Minnesota campaign calls are absolutely terrible


Thank you call waiting (and cell phones) for helping us avoid the plague that is campaign phone calls. Yes, we are going to vote and please stop talking when we clearly state we aren't interested.

And why are the calls in Minnesota particularly bad? We're not sure, but we've found some good posts on what they are saying.

Jason Linkins of the Huffington Post called one of the calls to Minnnesota "The Sloppiest McCain Campaign Call You've Heard Yet". Robo calls are illegal in Minnesota, so Linkins says we get the bad unenthusiastic human callers:

This forces candidates to employ real life human beings to make these calls and read from scripts. And that places the McCain campaign at a significant disadvantage, since his campaign ceased generating wide-spread, general enthusiasm at some point after the New Hampshire primary. Listen for yourself at this McCain call, in which boredom and illiteracy get in the way of the salesmanship.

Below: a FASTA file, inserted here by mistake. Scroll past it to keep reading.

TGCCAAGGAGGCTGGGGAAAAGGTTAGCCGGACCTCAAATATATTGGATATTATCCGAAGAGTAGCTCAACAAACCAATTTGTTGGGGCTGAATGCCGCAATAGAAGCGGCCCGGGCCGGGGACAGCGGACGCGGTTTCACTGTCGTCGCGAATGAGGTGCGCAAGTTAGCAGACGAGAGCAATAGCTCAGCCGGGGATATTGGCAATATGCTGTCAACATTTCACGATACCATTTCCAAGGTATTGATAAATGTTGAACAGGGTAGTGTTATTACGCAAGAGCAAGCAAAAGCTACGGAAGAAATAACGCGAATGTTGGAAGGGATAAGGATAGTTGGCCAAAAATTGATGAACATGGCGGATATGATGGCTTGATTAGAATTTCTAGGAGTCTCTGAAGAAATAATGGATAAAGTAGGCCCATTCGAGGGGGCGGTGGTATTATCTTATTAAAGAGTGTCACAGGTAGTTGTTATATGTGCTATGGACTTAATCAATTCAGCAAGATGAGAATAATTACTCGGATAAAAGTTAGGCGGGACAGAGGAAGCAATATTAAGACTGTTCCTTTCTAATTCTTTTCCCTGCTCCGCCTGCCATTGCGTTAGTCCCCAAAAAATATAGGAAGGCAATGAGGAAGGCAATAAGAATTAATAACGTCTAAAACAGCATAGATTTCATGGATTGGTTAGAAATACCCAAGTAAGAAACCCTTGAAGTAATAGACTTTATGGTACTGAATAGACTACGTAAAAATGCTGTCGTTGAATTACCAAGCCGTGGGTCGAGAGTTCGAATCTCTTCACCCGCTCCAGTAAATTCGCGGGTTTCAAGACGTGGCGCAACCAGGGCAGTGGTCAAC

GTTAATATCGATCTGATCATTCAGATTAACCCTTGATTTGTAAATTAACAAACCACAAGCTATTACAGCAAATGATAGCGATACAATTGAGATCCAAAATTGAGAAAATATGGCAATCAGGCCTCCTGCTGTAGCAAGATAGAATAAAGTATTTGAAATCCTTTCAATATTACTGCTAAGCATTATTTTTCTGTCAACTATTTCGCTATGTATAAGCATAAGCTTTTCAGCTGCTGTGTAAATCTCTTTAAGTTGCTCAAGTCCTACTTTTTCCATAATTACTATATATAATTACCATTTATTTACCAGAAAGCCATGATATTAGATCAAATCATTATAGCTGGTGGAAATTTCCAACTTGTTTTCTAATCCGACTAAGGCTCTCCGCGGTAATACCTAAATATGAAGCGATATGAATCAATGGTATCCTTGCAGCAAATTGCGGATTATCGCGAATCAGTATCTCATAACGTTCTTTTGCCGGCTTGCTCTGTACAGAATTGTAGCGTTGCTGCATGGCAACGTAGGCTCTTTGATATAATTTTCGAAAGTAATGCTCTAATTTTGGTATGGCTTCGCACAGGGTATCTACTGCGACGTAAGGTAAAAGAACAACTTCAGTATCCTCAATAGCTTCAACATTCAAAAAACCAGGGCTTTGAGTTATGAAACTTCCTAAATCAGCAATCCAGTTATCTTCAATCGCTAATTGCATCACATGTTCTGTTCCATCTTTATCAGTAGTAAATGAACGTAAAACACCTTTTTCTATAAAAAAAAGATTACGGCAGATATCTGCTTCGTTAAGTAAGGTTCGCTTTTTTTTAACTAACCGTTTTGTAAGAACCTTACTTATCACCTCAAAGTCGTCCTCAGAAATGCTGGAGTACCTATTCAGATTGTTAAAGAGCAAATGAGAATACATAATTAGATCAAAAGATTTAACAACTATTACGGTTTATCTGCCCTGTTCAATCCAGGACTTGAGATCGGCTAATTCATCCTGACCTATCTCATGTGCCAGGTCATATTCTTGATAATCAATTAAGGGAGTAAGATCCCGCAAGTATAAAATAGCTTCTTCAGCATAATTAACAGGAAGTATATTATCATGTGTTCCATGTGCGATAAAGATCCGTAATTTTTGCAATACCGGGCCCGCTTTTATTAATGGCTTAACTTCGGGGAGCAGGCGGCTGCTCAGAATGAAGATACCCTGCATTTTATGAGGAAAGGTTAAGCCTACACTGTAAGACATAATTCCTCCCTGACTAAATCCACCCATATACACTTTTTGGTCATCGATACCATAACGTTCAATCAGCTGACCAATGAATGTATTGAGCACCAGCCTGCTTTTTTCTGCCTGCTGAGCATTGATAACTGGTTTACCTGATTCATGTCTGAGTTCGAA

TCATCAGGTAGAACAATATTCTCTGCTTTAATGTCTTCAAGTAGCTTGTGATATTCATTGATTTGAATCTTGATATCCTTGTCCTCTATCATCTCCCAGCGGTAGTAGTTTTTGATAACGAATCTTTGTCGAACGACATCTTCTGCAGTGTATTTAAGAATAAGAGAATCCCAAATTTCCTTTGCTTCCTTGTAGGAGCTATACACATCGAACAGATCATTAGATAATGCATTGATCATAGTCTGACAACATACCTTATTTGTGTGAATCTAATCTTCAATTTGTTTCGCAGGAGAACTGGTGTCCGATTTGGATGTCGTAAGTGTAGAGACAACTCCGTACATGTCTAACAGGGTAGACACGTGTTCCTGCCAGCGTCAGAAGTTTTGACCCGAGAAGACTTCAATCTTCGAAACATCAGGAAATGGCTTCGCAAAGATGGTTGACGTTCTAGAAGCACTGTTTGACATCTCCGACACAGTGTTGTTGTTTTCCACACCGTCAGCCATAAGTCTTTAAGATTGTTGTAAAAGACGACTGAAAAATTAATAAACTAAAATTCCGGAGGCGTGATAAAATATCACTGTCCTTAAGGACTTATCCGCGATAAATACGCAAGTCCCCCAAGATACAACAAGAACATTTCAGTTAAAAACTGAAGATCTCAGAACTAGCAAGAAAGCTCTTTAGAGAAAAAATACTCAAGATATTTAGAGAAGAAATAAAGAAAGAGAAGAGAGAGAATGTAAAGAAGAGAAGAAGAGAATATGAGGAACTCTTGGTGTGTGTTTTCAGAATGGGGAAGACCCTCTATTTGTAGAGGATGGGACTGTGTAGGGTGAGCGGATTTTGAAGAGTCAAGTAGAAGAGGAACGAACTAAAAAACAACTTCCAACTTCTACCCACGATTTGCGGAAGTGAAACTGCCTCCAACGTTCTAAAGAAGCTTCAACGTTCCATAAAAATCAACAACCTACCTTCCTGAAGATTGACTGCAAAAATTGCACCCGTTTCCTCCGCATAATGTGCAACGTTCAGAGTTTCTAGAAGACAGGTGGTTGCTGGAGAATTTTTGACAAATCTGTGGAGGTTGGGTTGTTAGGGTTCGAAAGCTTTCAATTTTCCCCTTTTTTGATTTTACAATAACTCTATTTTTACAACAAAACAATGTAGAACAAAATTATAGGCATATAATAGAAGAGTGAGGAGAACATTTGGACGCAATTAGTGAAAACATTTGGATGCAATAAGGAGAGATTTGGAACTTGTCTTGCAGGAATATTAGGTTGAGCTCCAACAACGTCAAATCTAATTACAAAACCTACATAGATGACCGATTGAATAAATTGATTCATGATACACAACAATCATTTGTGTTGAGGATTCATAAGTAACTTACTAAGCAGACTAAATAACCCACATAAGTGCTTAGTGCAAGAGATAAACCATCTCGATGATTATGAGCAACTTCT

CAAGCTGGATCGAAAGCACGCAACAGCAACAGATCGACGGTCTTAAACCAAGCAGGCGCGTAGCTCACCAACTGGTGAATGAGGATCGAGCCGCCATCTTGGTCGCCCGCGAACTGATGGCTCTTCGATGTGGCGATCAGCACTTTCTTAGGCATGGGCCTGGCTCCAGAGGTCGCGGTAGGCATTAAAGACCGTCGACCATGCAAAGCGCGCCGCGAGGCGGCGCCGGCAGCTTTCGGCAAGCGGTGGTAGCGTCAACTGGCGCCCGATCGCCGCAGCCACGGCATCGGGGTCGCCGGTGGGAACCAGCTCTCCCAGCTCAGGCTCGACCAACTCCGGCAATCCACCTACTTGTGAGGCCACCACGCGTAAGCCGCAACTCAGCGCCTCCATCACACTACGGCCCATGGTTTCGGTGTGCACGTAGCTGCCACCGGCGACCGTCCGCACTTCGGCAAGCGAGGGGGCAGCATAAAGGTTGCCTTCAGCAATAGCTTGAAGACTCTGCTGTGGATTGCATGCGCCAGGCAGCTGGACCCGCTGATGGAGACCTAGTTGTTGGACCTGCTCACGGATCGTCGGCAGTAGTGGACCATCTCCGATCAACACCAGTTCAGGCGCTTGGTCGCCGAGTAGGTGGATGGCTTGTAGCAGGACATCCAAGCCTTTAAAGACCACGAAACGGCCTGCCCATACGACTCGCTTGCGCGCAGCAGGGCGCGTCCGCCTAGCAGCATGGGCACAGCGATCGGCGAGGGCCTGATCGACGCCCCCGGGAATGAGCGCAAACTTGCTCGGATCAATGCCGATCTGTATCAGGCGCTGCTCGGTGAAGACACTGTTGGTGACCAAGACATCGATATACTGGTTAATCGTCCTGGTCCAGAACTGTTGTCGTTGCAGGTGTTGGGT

Listen for yourself here:

WCCO's Jason DeRusha got push polled and gives readers a transcript of their conversation. It's pretty entertaining:

So I just got off the phone with someone who wanted to do a "public opinion poll" of people in my district. He said it would take a minute, so I said "sure."

Question 1: "If the November 2008 election were held today, would you vote for Republican Norm Coleman or Democrat Al Frank?" He mispronounced Coleman's name too, which I'm not sure how that's even possible. I said I was undecided.

Question 2: "Would you agree or disagree with the following statement? Republican Norm Coleman could have done more to stop the spread of meta-phetamine in Minnesota?" I said, "Do you mean, 'methamphetamine'?" He said, "No, it's meta-phetamine."

I asked, "Who are you conducting this poll for?" He hemmed and hawed. I said, "I'm pretty sure by law you need to tell me who you're conducting this poll for." He said, "I'm honestly not sure, I'm just reading the screen."

I said, "Well then I'm done answering questions. But for future reference, it's 'methamphetamine.' It's a drug. Meth."

We hope one of our candidates starts a phone-sex call campaign like this one in California: